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Important research on Crohn's

Modulation of inflammation by autophagy: Consequences for human disease
Romana T. Netea-Maier,a,b Theo S. Plantinga,a Frank L. van de Veerdonk,a,c Johannes W. Smit,a,b and Mihai G. Neteaa,c

The impact of autophagy on autoinflammatory and autoimmune diseases
The first major autoinflammatory disease in which autophagy has been suggested to play a significant role is Crohn disease (CD). CD is a chronic inflammatory disorder of the intestine caused by a combination of multiple factors including defective host response, altered mucosal barrier function, and exaggerated cytokine production. Genetic variants of important autophagy genes such as ATG16L1, IRGM, and ULK1, have been reproducibly associated with susceptibility and clinical outcome of the disease, demonstrating the important role of autophagy in CD.48-51 Functional studies have revealed that autophagy and subsequently inflammatory pathways are heavily influenced by genetic variation in autophagy genes, the ATG16L1 variant in particular, as has been demonstrated for defective Paneth cell function,52 impaired bacterial defense,53,54 aberrant antigen presentation,55,56 and increased production of proinflammatory cytokines including IL1B and IL18.57-59 The IRGM promoter polymorphism risk allele influences IRGM expression, at least in part through posttranscriptional regulation by miRNAs.60,61 Furthermore, a well-established genetic risk factor with the highest predictive value for CD is for the gene encoding NOD2, a PRR that recognizes peptidoglycans and activates immune pathways and autophagy.62-65 Another indication that autophagy is a central process in intestinal homeostasis is the recent finding of CALCOCO2/NDP52 mutations in CD patients, a gene that codes for an important factor in phagophore targeting of intracellular bacteria (Fig. 3).66,67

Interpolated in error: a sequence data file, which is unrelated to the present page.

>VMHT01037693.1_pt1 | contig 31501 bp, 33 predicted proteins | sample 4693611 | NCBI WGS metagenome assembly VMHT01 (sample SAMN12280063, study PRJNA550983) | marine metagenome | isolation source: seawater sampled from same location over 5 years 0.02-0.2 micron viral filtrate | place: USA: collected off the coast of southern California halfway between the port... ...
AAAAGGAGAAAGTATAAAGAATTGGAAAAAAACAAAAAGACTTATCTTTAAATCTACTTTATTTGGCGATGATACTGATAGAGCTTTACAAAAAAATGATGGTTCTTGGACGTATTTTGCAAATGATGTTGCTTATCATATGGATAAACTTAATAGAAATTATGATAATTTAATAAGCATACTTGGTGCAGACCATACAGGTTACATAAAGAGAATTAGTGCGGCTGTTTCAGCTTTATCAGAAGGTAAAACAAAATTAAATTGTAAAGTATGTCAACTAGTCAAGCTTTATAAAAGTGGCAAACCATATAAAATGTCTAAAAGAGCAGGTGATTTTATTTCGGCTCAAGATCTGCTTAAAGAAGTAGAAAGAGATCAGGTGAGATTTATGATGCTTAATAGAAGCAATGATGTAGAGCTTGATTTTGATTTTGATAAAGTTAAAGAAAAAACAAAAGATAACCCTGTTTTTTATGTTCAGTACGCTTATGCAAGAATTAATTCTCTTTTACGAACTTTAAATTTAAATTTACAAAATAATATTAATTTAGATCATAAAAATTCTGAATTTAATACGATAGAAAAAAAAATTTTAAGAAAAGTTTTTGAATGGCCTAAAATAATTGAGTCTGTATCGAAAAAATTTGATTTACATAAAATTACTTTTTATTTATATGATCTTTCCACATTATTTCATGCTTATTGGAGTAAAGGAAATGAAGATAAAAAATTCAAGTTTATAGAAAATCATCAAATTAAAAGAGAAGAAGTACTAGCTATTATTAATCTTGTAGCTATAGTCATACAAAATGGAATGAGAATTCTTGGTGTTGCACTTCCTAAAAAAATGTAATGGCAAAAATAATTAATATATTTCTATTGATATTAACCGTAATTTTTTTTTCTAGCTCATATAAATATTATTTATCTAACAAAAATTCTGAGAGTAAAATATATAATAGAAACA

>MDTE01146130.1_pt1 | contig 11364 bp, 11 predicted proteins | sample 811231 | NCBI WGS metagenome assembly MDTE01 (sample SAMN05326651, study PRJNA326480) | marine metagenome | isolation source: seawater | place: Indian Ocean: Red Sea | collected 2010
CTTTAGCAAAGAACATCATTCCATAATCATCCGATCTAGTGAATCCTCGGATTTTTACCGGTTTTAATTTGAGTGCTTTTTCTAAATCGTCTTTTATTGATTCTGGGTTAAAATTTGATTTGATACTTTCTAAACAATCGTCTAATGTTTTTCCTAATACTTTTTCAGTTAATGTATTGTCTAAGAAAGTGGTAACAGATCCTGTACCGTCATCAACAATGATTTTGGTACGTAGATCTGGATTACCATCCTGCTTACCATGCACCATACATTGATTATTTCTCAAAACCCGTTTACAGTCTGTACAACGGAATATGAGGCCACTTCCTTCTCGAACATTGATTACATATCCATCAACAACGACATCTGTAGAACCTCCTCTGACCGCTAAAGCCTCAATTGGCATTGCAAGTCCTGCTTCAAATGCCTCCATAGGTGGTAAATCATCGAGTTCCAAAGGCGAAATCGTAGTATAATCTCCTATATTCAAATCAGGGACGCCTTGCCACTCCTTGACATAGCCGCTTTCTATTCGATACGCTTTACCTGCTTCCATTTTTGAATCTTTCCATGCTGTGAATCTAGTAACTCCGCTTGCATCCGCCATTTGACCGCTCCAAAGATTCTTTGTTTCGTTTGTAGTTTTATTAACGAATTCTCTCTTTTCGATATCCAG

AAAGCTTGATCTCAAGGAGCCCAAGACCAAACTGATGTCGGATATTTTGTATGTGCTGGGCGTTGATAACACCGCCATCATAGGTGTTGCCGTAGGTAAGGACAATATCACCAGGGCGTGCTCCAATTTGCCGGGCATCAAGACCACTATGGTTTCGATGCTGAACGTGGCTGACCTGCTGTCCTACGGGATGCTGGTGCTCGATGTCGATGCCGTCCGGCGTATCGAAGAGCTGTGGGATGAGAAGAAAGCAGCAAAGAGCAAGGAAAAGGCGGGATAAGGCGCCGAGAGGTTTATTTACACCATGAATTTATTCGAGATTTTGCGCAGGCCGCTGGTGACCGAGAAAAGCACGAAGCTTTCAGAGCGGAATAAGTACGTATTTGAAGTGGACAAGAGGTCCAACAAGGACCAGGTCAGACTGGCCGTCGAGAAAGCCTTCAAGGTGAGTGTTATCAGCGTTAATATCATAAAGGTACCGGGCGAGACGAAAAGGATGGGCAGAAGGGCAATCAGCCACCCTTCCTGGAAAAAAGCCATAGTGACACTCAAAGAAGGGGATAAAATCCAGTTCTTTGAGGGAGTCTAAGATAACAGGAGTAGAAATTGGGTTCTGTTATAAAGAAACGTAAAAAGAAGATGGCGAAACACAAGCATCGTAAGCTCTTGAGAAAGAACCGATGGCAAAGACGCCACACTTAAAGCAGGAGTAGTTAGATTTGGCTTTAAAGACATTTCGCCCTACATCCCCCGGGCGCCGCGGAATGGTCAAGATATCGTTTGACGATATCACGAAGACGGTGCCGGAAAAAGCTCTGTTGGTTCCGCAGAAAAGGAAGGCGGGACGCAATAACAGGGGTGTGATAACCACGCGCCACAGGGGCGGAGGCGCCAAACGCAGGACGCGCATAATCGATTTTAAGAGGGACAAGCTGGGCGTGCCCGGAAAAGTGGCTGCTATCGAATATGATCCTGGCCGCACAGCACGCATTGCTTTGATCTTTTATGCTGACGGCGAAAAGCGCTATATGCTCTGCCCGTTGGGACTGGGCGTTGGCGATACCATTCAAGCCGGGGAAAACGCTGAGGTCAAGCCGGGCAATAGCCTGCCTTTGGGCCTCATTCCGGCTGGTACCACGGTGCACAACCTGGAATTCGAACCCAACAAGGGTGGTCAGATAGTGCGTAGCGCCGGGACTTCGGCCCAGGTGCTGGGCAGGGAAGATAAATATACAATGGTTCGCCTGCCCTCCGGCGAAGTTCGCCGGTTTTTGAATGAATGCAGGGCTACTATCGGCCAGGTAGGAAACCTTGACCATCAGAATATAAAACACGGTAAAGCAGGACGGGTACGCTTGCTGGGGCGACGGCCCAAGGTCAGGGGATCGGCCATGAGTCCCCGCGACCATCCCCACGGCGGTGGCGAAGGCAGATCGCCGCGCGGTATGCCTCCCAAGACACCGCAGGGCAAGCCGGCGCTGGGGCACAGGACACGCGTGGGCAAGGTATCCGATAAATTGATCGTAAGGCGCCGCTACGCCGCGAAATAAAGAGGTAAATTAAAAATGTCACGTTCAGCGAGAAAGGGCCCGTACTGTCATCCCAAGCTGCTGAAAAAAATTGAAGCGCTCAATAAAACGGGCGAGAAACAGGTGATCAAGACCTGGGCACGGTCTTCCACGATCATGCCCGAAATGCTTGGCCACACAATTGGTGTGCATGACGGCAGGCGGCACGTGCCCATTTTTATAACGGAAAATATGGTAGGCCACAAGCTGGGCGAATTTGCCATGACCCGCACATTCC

Figure 3.
Figure 3.
Interplay between autophagy and inflammation in the pathogenesis of Crohn disease. Multiple facets of inflammatory pathways involved in CD pathogenesis are influenced by autophagy, ranging on the one hand from defective microbial recognition and phagocytosis ...